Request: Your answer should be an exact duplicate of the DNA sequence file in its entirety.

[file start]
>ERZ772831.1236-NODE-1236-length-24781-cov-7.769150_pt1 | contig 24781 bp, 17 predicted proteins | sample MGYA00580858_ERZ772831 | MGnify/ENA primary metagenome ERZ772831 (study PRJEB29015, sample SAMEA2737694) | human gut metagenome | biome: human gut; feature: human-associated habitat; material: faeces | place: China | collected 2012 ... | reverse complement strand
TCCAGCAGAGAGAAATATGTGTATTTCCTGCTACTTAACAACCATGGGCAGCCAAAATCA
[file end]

>ERZ772831.1236-NODE-1236-length-24781-cov-7.769150_pt1 | contig 24781 bp, 17 predicted proteins | sample MGYA00580858_ERZ772831 | MGnify/ENA primary metagenome ERZ772831 (study PRJEB29015, sample SAMEA2737694) | human gut metagenome | biome: human gut; feature: human-associated habitat; material: faeces | place: China | collected 2012 ... | reverse complement strand
TCCAGCAGAGAGAAATATGTGTATTTCCTGCTACTTAACAACCATGGGCAGCCAAAATCA